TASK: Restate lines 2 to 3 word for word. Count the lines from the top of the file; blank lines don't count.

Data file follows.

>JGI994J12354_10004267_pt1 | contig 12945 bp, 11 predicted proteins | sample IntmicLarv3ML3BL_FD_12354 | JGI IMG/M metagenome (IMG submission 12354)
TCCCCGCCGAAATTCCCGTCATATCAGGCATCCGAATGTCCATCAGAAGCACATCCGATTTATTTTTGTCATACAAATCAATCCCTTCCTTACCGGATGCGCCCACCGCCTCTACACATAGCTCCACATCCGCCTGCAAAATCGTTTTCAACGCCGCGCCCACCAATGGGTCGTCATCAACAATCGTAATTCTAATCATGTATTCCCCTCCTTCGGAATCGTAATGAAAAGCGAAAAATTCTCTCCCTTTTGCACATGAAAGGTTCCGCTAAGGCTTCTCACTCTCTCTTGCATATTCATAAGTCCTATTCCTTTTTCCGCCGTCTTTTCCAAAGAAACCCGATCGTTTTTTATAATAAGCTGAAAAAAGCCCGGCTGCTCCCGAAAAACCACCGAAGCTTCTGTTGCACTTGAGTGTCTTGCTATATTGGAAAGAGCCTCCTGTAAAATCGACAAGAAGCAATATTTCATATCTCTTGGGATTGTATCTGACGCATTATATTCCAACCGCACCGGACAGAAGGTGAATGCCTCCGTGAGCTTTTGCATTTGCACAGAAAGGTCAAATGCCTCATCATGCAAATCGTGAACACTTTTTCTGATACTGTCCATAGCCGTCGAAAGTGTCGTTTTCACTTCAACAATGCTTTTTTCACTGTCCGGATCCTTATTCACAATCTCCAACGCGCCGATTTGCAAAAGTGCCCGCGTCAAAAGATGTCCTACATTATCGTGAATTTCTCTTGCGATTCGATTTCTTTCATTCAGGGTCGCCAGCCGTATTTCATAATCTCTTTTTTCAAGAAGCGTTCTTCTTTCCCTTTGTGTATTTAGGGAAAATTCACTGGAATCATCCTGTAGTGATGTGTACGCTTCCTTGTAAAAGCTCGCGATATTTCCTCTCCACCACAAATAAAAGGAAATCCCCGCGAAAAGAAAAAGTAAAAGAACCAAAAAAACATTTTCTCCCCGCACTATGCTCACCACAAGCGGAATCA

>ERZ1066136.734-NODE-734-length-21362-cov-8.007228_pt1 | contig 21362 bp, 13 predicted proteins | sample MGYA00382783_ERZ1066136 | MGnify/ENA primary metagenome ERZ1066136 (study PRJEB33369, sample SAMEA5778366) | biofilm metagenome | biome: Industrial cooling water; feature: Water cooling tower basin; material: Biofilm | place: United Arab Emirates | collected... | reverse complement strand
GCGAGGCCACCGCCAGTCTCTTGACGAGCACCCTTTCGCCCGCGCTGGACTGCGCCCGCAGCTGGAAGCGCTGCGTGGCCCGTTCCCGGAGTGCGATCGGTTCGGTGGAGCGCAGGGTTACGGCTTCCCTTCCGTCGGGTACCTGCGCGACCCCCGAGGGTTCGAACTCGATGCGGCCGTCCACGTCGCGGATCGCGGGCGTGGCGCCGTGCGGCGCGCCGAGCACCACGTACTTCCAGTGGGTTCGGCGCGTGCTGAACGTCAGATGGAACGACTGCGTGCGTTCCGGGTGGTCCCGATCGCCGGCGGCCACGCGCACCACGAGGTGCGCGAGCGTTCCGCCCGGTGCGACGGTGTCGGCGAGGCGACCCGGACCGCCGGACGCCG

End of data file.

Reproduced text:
TCCCCGCCGAAATTCCCGTCATATCAGGCATCCGAATGTCCATCAGAAGCACATCCGATTTATTTTTGTCATACAAATCAATCCCTTCCTTACCGGATGCGCCCACCGCCTCTACACATAGCTCCACATCCGCCTGCAAAATCGTTTTCAACGCCGCGCCCACCAATGGGTCGTCATCAACAATCGTAATTCTAATCATGTATTCCCCTCCTTCGGAATCGTAATGAAAAGCGAAAAATTCTCTCCCTTTTGCACATGAAAGGTTCCGCTAAGGCTTCTCACTCTCTCTTGCATATTCATAAGTCCTATTCCTTTTTCCGCCGTCTTTTCCAAAGAAACCCGATCGTTTTTTATAATAAGCTGAAAAAAGCCCGGCTGCTCCCGAAAAACCACCGAAGCTTCTGTTGCACTTGAGTGTCTTGCTATATTGGAAAGAGCCTCCTGTAAAATCGACAAGAAGCAATATTTCATATCTCTTGGGATTGTATCTGACGCATTATATTCCAACCGCACCGGACAGAAGGTGAATGCCTCCGTGAGCTTTTGCATTTGCACAGAAAGGTCAAATGCCTCATCATGCAAATCGTGAACACTTTTTCTGATACTGTCCATAGCCGTCGAAAGTGTCGTTTTCACTTCAACAATGCTTTTTTCACTGTCCGGATCCTTATTCACAATCTCCAACGCGCCGATTTGCAAAAGTGCCCGCGTCAAAAGATGTCCTACATTATCGTGAATTTCTCTTGCGATTCGATTTCTTTCATTCAGGGTCGCCAGCCGTATTTCATAATCTCTTTTTTCAAGAAGCGTTCTTCTTTCCCTTTGTGTATTTAGGGAAAATTCACTGGAATCATCCTGTAGTGATGTGTACGCTTCCTTGTAAAAGCTCGCGATATTTCCTCTCCACCACAAATAAAAGGAAATCCCCGCGAAAAGAAAAAGTAAAAGAACCAAAAAAACATTTTCTCCCCGCACTATGCTCACCACAAGCGGAATCA

>ERZ1066136.734-NODE-734-length-21362-cov-8.007228_pt1 | contig 21362 bp, 13 predicted proteins | sample MGYA00382783_ERZ1066136 | MGnify/ENA primary metagenome ERZ1066136 (study PRJEB33369, sample SAMEA5778366) | biofilm metagenome | biome: Industrial cooling water; feature: Water cooling tower basin; material: Biofilm | place: United Arab Emirates | collected... | reverse complement strand